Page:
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April 27, 2017 OPEN LETTER To Our Elected Leaders at All Levels of Government From hundreds of Former Employees of EPA

 April 27, 2017 

OPEN LETTER To Our Elected Leaders at All Levels of Government From hundreds of Former Employees of EPA 

 

 The Earth Warms While Trump Ignores Science To Our Elected Leaders at All Levels of Government -

As former employees of the U.S. Environmental Protection Agency, we know that science is at the heart of the bipartisan progress our nation has made toward protecting public health and the environment. Americans enjoy cleaner air, water and land today because for decades we have followed the science, using the best available evidence to understand and solve environmental problems. Yet as we mark the 47th Earth Day this month, the Trump Administration and its supporters in Congress are turning their backs on science and what it tells us about the gravest environmental problem of our times – climate change. 

 

On April 22, Earth Day, tens of thousands of people marched in this country and around the world1 to support science and the central role it plays in our lives. On April 29, people will march in cities and towns across the U.S. and the world to demand climate protection. The combined message of these marches is clear – that science must guide and speed our collective efforts to protect life on Earth from climate change. We urge you to join us at the climate marches and heed that message by rejecting the Trump Administration’s climate denial policies and taking the action needed to help arrest human-caused climate change. 

 

Trump’s policy of denial. In a 2010 report that Congress itself commissioned, the National Research Council concluded, “Climate change is occurring, is caused largely by human activities, and poses significant risks for – and in many cases is already affecting – a broad range of human and natural systems.”2 Other national and international scientific groups have since confirmed and strengthened the NRC’s conclusion in light of more recent evidence.3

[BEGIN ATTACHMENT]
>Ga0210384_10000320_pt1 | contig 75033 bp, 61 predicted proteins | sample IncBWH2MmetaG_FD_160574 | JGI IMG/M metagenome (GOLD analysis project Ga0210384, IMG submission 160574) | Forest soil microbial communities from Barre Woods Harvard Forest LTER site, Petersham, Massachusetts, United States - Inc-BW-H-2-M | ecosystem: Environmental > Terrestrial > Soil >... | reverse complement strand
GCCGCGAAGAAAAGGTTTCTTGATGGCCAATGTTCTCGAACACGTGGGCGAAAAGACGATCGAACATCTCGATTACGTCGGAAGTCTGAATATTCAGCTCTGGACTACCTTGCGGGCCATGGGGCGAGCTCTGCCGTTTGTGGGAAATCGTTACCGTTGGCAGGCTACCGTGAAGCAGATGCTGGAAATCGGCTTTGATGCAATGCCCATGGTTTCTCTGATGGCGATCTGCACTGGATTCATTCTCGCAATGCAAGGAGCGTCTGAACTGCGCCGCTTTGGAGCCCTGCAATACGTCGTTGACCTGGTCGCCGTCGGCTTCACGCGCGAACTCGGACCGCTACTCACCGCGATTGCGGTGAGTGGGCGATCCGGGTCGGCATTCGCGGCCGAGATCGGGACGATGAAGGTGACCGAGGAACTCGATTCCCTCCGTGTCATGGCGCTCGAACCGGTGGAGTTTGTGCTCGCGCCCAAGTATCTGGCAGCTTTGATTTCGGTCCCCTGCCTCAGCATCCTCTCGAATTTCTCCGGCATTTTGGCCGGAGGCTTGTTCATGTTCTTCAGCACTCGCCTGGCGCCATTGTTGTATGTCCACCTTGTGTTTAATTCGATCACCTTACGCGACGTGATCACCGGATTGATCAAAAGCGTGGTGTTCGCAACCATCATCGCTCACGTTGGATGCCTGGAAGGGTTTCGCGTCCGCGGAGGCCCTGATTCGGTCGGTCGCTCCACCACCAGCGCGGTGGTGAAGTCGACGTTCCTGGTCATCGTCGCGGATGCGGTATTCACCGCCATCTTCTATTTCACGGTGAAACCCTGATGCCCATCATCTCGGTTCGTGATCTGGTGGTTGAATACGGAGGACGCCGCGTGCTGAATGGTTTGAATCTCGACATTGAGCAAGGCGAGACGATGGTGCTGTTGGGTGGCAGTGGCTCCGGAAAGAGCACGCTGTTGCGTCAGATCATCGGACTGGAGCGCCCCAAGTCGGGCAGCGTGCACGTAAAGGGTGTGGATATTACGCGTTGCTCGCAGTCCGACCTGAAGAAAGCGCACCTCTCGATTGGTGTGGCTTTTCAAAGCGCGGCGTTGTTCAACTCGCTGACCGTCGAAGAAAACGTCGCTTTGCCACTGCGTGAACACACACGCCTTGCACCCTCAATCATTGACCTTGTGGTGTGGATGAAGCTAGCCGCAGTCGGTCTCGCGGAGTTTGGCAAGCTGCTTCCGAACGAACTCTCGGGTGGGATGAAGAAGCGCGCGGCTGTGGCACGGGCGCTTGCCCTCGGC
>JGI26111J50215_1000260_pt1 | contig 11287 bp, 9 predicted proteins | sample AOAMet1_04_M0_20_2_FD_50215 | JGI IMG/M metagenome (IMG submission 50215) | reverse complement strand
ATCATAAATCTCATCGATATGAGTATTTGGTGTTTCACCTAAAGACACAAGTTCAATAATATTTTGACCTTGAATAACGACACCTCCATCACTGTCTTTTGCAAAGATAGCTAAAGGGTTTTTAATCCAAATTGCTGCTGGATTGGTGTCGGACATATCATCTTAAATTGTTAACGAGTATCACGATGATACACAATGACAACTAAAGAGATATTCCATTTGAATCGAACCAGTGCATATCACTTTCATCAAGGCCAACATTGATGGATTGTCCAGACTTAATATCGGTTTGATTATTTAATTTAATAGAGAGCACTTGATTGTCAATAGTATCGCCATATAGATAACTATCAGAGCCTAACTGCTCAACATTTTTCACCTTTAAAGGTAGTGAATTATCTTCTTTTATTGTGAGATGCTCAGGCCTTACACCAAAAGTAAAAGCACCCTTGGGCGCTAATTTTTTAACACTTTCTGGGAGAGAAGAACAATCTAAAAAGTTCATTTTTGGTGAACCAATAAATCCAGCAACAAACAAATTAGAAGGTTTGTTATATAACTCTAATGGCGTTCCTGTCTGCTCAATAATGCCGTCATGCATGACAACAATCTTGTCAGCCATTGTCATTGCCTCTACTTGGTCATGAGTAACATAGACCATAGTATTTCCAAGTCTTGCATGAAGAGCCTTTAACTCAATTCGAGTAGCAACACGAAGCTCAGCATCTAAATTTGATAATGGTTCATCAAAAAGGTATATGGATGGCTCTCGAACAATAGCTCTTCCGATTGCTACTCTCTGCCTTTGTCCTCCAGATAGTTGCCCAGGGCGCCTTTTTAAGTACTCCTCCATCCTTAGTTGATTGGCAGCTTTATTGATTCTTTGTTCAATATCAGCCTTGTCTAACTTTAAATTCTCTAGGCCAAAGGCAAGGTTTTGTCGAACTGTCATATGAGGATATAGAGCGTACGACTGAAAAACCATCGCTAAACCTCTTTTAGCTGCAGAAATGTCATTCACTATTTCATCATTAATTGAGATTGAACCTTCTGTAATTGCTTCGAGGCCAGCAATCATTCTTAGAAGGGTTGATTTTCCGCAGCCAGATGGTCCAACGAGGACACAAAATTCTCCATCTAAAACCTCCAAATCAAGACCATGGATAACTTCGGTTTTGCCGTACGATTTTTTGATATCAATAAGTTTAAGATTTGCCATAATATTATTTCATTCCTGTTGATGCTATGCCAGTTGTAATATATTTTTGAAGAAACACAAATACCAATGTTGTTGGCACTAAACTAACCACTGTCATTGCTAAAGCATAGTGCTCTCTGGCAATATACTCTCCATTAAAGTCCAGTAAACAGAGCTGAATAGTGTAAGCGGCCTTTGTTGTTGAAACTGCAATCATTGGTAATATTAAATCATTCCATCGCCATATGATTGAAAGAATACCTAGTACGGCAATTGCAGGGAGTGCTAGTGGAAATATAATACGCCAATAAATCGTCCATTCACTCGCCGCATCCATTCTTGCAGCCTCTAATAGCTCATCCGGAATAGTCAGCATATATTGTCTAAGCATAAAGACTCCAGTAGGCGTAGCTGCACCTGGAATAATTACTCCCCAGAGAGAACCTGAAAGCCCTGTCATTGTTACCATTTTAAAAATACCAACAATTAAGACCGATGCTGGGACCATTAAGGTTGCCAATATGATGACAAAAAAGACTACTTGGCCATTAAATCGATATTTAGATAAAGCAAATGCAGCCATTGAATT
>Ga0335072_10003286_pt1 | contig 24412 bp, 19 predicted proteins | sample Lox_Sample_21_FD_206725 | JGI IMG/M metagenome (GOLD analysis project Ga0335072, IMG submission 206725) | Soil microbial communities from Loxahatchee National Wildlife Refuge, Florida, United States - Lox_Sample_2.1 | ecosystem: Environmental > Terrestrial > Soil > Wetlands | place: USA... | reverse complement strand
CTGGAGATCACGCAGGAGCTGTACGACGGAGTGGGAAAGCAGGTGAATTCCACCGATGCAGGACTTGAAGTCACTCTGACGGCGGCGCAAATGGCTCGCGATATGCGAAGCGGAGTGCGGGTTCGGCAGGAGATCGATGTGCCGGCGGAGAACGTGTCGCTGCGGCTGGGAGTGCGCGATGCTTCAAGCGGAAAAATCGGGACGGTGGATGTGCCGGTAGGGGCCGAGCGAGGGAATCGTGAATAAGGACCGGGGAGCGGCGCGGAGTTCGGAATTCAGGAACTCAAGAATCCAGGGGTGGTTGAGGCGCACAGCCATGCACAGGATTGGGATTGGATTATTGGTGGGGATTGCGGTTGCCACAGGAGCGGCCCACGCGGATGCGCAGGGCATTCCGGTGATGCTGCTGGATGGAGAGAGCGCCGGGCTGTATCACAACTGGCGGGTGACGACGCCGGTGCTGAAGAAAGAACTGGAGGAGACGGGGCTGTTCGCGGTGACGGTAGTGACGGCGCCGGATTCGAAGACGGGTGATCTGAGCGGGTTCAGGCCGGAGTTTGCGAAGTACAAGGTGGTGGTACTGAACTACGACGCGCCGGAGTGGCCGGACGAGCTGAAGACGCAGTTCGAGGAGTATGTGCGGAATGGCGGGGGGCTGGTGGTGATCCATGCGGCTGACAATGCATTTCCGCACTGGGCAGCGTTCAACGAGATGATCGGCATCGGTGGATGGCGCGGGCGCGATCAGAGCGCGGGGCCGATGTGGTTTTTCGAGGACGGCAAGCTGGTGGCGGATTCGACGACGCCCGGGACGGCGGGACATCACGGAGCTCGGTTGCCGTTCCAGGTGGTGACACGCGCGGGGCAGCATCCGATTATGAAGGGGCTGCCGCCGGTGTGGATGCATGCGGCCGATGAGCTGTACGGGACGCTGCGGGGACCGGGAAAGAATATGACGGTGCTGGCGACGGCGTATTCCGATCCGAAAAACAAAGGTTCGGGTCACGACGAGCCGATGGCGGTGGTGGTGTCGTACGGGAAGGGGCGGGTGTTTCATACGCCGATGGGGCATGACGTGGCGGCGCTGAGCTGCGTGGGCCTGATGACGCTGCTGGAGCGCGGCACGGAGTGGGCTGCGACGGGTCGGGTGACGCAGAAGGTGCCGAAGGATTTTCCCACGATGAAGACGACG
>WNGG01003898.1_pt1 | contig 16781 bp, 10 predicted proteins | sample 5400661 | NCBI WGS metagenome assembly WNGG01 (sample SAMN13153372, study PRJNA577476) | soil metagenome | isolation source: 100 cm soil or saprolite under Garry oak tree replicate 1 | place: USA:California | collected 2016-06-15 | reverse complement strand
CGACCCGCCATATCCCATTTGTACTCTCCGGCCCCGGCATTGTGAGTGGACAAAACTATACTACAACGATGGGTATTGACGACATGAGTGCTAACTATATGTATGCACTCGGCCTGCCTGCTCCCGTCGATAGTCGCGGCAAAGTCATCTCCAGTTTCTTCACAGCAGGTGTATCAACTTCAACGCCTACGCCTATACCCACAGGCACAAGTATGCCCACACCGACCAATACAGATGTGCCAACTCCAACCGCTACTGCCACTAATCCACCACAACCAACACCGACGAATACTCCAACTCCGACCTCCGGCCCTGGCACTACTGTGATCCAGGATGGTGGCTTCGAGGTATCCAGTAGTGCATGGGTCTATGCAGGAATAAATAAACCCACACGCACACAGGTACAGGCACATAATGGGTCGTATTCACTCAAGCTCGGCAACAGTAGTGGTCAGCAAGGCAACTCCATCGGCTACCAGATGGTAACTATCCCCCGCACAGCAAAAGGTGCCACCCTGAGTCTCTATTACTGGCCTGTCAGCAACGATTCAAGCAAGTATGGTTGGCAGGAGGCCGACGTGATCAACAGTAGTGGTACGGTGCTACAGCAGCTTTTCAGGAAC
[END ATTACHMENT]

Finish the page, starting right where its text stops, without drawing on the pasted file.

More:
Despite these authoritative reports, President Trump recently took two actions that turn a willfully blind eye to climate change, its human causes and its increasingly dangerous consequences: 

His so-called “Energy Independence Executive Order” stalls action to combat climate change and throws away tools that help policymakers and the public better understand, respond to and plan for the changes already underway. His justification has nothing todo with facts, either about climate change or the coal-mining jobs he claims will comeback. See EO Summary.

 

 His proposed budget would defund EPA climate science and virtually eliminate EPA’s capacity to take regulatory action or promote voluntary action in response to scientific findings showing that climate change already threatens the lives, health and property of Americans and people around the world. Other federal agencies would face cuts in climate science and clean energy research. See Budget Summary. 

 

Trump’s unprecedented and irrational break with science. The President’s reckless disregard for the science and consequences of climate change stands in stark contrast to his predecessors’ respect for science and common sense. For nearly 50 years, Republican and Democratic administrations have recognized scientific evidence that pollution has the potential to alter the world’s climate in dangerous ways. In 1970, President Richard Nixon’s Council on Environmental Quality recognized the phenomenon of “man’s inadvertent modification of weather and climate” from growing levels of air pollution.4 In 1992, President George H.W. Bush agreed to the United Nations Framework Convention on Climate Change, the first international treaty to address human-caused climate change.